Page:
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Islamic Banking Began in Pakistan in the 1950's.

Reader comment on item: The Religious Roots of Turkey's Currency Crisis
in response to reader comment: If Turkey's Islamic fiscal policy is sinking its currency, why didn't that happen to past Islamic societies?

Submitted by Robert (United States), Jan 2, 2022 at 18:35

I agree with most of Dr. Daniel Pipes views. But I do not agree that Muslims found a "trick" to get around the prohibit against Interest. Instead, Muslims found creative ways to avoid "Interest" by replacing it with "Profit."

Here is an EXCERPT [Block Quote] from a reputable source (International Chamber of Commerce [ICC]) "A Brief History of Modern Islamic Finance" (the link to the quote Site is on the bottom):

"A brief history of modern Islamic finance
While Islamic finance is as old as the religion itself, the establishment of dedicated financial institutions and banks happened in the 20th Century.
Here are some of the key historical events that led to the evolution of today's modern Islamic finance system:
• 1950s: The first, experimental, local Islamic bank was established in the late 1950s in a rural area of Pakistan which charged no interest on its lending.
• 1963: The first modern Islamic bank on record was established in rural Egypt by economist Ahmad Elnaggar to appeal to people who lacked confidence in state-run banks.
• 1973: The influx of "petro-dollars" and a "general re-Islamisation" following the 1973 oil crisis encouraged the development of the Islamic banking sector, and since 1975 it has spread globally.
• 1975: The Islamic Development Bank was set up with the mission to provide funding to projects in the member countries.
• 1979: The first modern commercial Islamic bank, Dubai Islamic Bank, was established as well as the the first Islamic insurance (or takaful) company — the Islamic Insurance Company of Sudan..
• 1980 to 1985: Islamic investments underwent a large expansion throughout the Muslim world, attracting deposits with the promise of "great gains" and "religious guarantees" supplied by Islamic jurists who issued fatwas denouncing conventional banks and recommending their Islamic rivals.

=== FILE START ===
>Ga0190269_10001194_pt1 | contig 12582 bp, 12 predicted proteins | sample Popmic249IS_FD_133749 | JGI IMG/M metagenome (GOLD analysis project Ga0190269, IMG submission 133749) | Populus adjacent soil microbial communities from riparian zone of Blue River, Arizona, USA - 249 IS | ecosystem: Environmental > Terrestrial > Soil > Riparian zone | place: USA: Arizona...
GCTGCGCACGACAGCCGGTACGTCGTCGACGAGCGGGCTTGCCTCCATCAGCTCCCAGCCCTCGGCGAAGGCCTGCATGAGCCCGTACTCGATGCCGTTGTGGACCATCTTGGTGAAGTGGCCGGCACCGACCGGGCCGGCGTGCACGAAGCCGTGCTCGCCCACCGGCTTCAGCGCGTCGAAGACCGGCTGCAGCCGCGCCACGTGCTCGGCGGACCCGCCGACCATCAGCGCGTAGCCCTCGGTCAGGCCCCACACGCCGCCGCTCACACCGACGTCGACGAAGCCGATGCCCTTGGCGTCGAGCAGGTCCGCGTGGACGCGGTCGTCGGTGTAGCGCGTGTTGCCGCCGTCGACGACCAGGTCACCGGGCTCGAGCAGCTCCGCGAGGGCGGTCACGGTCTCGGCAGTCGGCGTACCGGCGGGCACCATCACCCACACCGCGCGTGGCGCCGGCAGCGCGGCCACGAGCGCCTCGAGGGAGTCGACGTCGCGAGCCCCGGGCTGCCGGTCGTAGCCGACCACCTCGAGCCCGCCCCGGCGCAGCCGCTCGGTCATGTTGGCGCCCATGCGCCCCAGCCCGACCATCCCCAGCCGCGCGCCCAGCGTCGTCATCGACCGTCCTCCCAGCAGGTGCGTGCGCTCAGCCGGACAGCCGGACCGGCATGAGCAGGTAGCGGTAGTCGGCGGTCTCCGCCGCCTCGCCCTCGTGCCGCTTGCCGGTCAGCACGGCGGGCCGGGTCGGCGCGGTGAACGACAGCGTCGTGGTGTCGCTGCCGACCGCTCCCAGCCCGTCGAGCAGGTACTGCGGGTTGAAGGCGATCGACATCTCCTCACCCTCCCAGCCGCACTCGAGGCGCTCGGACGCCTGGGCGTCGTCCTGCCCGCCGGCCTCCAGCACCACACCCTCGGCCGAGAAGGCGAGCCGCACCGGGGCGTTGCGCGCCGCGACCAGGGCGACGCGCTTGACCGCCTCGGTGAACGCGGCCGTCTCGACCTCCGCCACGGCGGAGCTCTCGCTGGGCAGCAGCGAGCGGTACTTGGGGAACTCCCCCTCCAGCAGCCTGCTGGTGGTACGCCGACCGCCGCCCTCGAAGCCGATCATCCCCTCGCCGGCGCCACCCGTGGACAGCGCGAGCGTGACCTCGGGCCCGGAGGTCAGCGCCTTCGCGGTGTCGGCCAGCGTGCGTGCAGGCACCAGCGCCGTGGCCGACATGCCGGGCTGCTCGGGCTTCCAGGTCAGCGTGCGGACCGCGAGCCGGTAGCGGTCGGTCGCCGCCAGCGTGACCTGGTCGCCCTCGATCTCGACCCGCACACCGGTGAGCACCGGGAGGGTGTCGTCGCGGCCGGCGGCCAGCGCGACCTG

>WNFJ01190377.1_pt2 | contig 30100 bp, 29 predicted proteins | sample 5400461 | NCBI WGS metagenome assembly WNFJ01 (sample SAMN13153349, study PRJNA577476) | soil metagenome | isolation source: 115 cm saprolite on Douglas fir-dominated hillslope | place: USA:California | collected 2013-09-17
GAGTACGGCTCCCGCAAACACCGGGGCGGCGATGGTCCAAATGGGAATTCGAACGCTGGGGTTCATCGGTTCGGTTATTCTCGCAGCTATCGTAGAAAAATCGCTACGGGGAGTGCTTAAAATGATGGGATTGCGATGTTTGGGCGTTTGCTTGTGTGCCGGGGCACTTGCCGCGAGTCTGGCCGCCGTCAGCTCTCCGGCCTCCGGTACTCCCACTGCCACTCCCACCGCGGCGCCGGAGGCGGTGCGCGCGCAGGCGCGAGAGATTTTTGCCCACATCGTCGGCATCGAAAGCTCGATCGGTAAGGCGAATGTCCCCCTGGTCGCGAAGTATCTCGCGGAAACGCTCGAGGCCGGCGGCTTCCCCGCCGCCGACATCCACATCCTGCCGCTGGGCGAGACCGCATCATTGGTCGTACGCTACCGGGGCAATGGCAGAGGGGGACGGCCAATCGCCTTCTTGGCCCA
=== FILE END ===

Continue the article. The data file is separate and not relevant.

• 1986: The Amana Income Fund, the world's first Islamic mutual fund (which invests only in sharia-compliant equities), was created in Indiana.
• 1990: An accounting organization for Islamic financial institutions (Accounting and Auditing Organization for Islamic Financial Institutions, AAOIFI), was established in Algiers by a group of Islamic financial institutions (currently headquartered in Bahrain). The Islamic bond market also emerged in 1990, when the first tradable sukuk — the Islamic alternative to conventional bonds — were issued by Shell MDS in Malaysia.
• 1995: 144 Islamic financial institutions had been established worldwide, including 33 government-run banks, 40 private banks, and 71 investment companies.
• 1996: The large US-based Citibank began to offer Islamic banking services when it established the Citi Islamic Investment Bank in Bahrain.
• 1999: The first successful benchmark for the performance of Islamic investment funds was established, with the Dow Jones Islamic Market Index (DJIMI).
• In 2002, the Malaysia-based Islamic Financial Services Board (IFSB) was established as an international standard-setting body for Islamic financial institutions.[1]
Two decades on and global Islamic finance assets have increased to USD 2.8 trillion in 2019 and forecasted to reach USD 3.7 trillion by 2024 according to Islamic Finance Development Report 2020."
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https://icc.academy/islamic-finance-guide/

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